Prime Minister Benjamin Netanyahu is expected to be questioned by police for the fourth time regarding two pending investigations.
- Netanyahu to court: Bid to remove AG from criminal probe against me is 'propaganda'
- Hollywood producer Arnon Milchan, the cigars and frequent funding of Netanyahu's lifestyle
- Netanyahu questioned by police for third time in alleged corruption probe
One case involves the suspicion that he accepted benefits from rich businessmen, and the other is centered around his suspected attempt to arrange positive coverage by the Israeli daily Yedioth Ahronoth in exchange for a legislative amendment that would improve the news group’s financial situation at the expense of a pro-Netanyahu competitor.
The probe into favors allegedly received by Netanyahu, which the police have dubbed “Case 1000,” centers on billionaire Arnon Milchan, a Hollywood producer and one of the owners of Israel's Channel 10. Milchan testified that the Netanyahus would ask him to buy them cigars and pink champagne costing hundreds of thousands of shekels. Haaretz has learned that the police are now investigating other items the Netanyahus allegedly received from the businessman.
According to information obtained by Haaretz, Milchan gave Sara Netanyahu jewelry worth about 10,000 shekels ($2,700) as a birthday gift last year after she had requested the item. At first the businessman hesitated because of the object's high cost and the impression that could be created by buying it for the prime minister’s wife.
At this stage, Benjamin Netanyahu came into the picture: He reassured Milchan, saying he had looked into the matter and found no ethical problem with purchasing the jewelry for his wife. “In general, Milchan was told that there was no problem receiving gifts from him because the couple were armed with a legal opinion [on the matter],” an associate of Milchan’s told Haaretz.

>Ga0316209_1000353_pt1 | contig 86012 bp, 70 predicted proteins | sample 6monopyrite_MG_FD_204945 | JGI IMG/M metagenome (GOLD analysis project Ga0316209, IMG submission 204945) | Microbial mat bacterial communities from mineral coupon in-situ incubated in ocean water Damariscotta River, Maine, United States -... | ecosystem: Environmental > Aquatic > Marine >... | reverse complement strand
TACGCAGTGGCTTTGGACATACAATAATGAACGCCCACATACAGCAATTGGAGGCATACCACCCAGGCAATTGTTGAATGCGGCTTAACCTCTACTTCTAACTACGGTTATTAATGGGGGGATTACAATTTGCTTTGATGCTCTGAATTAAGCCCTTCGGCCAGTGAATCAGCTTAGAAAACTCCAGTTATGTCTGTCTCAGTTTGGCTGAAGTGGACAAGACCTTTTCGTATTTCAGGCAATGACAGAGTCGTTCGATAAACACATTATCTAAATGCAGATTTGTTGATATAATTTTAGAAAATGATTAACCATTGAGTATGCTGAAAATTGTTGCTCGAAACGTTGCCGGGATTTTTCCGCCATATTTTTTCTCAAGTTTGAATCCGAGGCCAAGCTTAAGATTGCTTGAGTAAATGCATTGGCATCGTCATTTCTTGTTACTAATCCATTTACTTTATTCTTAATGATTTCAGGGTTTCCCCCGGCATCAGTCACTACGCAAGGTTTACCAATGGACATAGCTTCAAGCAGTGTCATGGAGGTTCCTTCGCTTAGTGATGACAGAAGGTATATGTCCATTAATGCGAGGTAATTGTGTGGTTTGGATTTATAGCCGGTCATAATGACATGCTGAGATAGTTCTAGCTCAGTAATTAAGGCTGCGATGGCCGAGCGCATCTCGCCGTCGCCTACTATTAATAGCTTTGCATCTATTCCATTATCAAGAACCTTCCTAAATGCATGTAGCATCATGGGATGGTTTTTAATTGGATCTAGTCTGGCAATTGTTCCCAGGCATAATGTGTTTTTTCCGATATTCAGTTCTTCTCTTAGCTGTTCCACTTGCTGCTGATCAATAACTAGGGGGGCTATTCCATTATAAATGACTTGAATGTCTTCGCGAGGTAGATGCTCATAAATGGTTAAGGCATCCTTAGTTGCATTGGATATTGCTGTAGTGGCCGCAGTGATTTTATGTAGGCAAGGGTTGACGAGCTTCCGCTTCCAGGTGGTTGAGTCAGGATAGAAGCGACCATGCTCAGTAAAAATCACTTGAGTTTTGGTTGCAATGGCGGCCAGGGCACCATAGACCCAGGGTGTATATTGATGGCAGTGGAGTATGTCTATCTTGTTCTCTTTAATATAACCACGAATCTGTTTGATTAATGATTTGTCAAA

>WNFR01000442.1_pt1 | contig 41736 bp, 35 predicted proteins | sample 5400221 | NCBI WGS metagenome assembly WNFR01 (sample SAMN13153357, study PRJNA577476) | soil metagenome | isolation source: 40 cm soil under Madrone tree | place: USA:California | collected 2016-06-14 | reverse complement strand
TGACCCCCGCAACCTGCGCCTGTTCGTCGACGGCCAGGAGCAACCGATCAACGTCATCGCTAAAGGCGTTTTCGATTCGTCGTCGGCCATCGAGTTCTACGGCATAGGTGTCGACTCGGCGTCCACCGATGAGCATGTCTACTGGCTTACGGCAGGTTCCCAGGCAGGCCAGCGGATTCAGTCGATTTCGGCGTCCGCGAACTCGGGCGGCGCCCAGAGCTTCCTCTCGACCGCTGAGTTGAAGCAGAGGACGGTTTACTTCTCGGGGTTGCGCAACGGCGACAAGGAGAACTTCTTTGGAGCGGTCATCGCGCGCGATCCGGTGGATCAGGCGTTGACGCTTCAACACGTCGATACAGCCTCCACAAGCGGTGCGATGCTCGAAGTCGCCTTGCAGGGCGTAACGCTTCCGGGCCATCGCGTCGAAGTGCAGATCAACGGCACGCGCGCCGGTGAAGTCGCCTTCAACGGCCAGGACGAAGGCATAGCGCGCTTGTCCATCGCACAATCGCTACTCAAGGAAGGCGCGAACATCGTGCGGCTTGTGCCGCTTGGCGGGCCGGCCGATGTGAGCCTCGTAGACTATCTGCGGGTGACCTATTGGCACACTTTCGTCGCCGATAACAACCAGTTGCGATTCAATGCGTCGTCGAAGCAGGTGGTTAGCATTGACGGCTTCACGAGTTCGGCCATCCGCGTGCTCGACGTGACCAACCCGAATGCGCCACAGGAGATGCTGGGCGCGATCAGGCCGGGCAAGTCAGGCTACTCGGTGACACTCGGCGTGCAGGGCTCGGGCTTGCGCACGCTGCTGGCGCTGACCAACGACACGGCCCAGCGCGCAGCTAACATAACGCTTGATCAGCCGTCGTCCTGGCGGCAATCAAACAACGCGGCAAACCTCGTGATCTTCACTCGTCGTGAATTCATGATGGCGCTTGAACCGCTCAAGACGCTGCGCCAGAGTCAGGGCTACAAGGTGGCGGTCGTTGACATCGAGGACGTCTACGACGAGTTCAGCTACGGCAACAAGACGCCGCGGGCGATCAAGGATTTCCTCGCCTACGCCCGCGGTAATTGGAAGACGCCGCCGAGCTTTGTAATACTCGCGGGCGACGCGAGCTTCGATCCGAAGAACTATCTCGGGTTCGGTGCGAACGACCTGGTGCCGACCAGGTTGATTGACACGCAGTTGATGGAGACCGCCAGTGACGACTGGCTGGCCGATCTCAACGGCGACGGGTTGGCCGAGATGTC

The Netanyahus have meanwhile denied Milchan’s description of the incident and claim it was a routine birthday present between old friends. A source on behalf of the prime minister stated in response that “all the actions were done in meticulous observance of the law. Your incessant claims lack any factual or legal basis and are designed to create wrongful pressure on law enforcement authorities.”
According to a source close to Milchan, he told police that the demand to buy items for the Netanyahus made him “feel sick” on at least one occasion.
Last month, Chanel 2's Amnon Abramovich reported that Sara Netanyahu demanded and received a bracelet and necklace from Milchan worth over $8,600 in 2004. In that instance, too, the gift was allegedly given after the prime minister intervened. The statute of limitations on the 2004 incident has expired, but not on the new allegations.
The attorney general's decision on whether to indict Netanyahu is not expected before September. The two investigations into the prime minister are expected to wrap up in the coming months, after a number of judicial inquiries abroad will be completed.
The 1000 case is based on testimony by Milchan and his employees in Israel, who described a pattern of the Netanyahus' allegedly systematic demands of premium goods that was not typical of innocent mutual relations between friends. According to evidence collected in the case, the code words "pinks" and "leaves" were used by the Netanyahus as a signal to replenish their supply of pink champagne and fancy cigars.